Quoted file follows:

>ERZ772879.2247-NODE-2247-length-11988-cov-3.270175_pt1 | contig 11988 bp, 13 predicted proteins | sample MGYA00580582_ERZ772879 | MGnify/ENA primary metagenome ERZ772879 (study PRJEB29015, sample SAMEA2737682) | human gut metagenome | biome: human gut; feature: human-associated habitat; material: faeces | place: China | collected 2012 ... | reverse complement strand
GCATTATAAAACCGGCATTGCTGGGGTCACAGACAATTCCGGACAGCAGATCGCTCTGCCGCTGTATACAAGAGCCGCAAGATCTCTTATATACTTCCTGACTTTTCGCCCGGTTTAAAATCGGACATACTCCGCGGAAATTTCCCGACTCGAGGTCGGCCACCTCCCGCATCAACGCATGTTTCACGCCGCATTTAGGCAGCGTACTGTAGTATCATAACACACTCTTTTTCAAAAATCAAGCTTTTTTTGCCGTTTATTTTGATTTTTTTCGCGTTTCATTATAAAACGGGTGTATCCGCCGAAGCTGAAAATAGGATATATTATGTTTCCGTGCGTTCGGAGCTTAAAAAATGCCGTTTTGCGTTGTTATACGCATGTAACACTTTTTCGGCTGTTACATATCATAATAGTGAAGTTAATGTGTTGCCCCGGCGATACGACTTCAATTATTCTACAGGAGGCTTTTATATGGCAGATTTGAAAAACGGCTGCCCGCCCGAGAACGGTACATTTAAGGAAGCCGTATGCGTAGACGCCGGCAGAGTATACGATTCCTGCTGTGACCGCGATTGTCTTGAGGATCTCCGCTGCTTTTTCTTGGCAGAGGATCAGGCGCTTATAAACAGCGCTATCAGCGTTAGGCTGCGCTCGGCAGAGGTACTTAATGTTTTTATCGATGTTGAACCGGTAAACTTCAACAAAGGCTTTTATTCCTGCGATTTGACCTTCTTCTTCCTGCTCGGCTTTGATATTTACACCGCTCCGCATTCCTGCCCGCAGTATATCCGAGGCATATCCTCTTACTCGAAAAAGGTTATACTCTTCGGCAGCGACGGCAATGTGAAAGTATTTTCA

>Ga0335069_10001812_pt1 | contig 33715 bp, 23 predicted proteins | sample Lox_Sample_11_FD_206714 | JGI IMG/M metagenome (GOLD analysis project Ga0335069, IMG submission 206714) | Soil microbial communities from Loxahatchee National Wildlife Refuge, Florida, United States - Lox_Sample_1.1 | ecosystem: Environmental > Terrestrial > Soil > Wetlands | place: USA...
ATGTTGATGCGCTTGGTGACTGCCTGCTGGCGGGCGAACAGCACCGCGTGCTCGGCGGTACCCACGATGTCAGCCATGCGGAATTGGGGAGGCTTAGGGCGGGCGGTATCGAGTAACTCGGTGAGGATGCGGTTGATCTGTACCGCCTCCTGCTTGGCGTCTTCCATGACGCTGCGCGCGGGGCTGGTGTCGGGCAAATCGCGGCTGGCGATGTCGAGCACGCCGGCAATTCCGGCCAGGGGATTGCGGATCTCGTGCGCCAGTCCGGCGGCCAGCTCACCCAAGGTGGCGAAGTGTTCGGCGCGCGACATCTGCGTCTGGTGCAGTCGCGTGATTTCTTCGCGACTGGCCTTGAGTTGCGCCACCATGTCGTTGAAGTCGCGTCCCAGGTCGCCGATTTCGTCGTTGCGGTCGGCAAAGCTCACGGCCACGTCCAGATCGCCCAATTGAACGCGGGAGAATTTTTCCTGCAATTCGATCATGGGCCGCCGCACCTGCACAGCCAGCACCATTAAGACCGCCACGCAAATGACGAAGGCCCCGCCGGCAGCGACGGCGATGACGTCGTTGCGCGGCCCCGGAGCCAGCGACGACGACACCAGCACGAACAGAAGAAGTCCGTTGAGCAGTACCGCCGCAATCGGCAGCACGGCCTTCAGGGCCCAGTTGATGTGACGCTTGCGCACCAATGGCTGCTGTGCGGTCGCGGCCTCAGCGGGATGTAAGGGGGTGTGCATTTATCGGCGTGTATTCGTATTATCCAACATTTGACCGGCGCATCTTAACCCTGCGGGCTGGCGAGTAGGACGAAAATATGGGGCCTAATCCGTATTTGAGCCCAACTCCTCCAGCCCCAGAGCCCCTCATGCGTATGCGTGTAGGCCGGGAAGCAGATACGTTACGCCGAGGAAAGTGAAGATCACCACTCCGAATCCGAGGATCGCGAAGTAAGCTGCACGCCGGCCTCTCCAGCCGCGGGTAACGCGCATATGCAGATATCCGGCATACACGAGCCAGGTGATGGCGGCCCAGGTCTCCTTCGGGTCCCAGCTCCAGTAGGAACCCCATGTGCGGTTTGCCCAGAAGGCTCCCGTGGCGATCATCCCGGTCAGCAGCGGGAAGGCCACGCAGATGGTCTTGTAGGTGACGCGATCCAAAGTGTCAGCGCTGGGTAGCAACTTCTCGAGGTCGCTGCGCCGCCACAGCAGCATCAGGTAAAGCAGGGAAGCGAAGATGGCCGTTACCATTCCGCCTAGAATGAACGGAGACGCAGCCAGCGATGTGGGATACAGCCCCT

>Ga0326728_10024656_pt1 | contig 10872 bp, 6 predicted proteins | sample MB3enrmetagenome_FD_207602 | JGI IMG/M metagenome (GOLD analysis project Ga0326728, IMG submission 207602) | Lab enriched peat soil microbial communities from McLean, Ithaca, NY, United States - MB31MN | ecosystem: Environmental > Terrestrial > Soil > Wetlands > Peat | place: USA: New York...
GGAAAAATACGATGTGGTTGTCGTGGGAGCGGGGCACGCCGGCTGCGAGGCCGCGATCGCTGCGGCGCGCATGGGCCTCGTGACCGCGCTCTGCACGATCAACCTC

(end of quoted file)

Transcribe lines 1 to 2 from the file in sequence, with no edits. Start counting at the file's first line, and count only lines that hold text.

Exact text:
>ERZ772879.2247-NODE-2247-length-11988-cov-3.270175_pt1 | contig 11988 bp, 13 predicted proteins | sample MGYA00580582_ERZ772879 | MGnify/ENA primary metagenome ERZ772879 (study PRJEB29015, sample SAMEA2737682) | human gut metagenome | biome: human gut; feature: human-associated habitat; material: faeces | place: China | collected 2012 ... | reverse complement strand
GCATTATAAAACCGGCATTGCTGGGGTCACAGACAATTCCGGACAGCAGATCGCTCTGCCGCTGTATACAAGAGCCGCAAGATCTCTTATATACTTCCTGACTTTTCGCCCGGTTTAAAATCGGACATACTCCGCGGAAATTTCCCGACTCGAGGTCGGCCACCTCCCGCATCAACGCATGTTTCACGCCGCATTTAGGCAGCGTACTGTAGTATCATAACACACTCTTTTTCAAAAATCAAGCTTTTTTTGCCGTTTATTTTGATTTTTTTCGCGTTTCATTATAAAACGGGTGTATCCGCCGAAGCTGAAAATAGGATATATTATGTTTCCGTGCGTTCGGAGCTTAAAAAATGCCGTTTTGCGTTGTTATACGCATGTAACACTTTTTCGGCTGTTACATATCATAATAGTGAAGTTAATGTGTTGCCCCGGCGATACGACTTCAATTATTCTACAGGAGGCTTTTATATGGCAGATTTGAAAAACGGCTGCCCGCCCGAGAACGGTACATTTAAGGAAGCCGTATGCGTAGACGCCGGCAGAGTATACGATTCCTGCTGTGACCGCGATTGTCTTGAGGATCTCCGCTGCTTTTTCTTGGCAGAGGATCAGGCGCTTATAAACAGCGCTATCAGCGTTAGGCTGCGCTCGGCAGAGGTACTTAATGTTTTTATCGATGTTGAACCGGTAAACTTCAACAAAGGCTTTTATTCCTGCGATTTGACCTTCTTCTTCCTGCTCGGCTTTGATATTTACACCGCTCCGCATTCCTGCCCGCAGTATATCCGAGGCATATCCTCTTACTCGAAAAAGGTTATACTCTTCGGCAGCGACGGCAATGTGAAAGTATTTTCA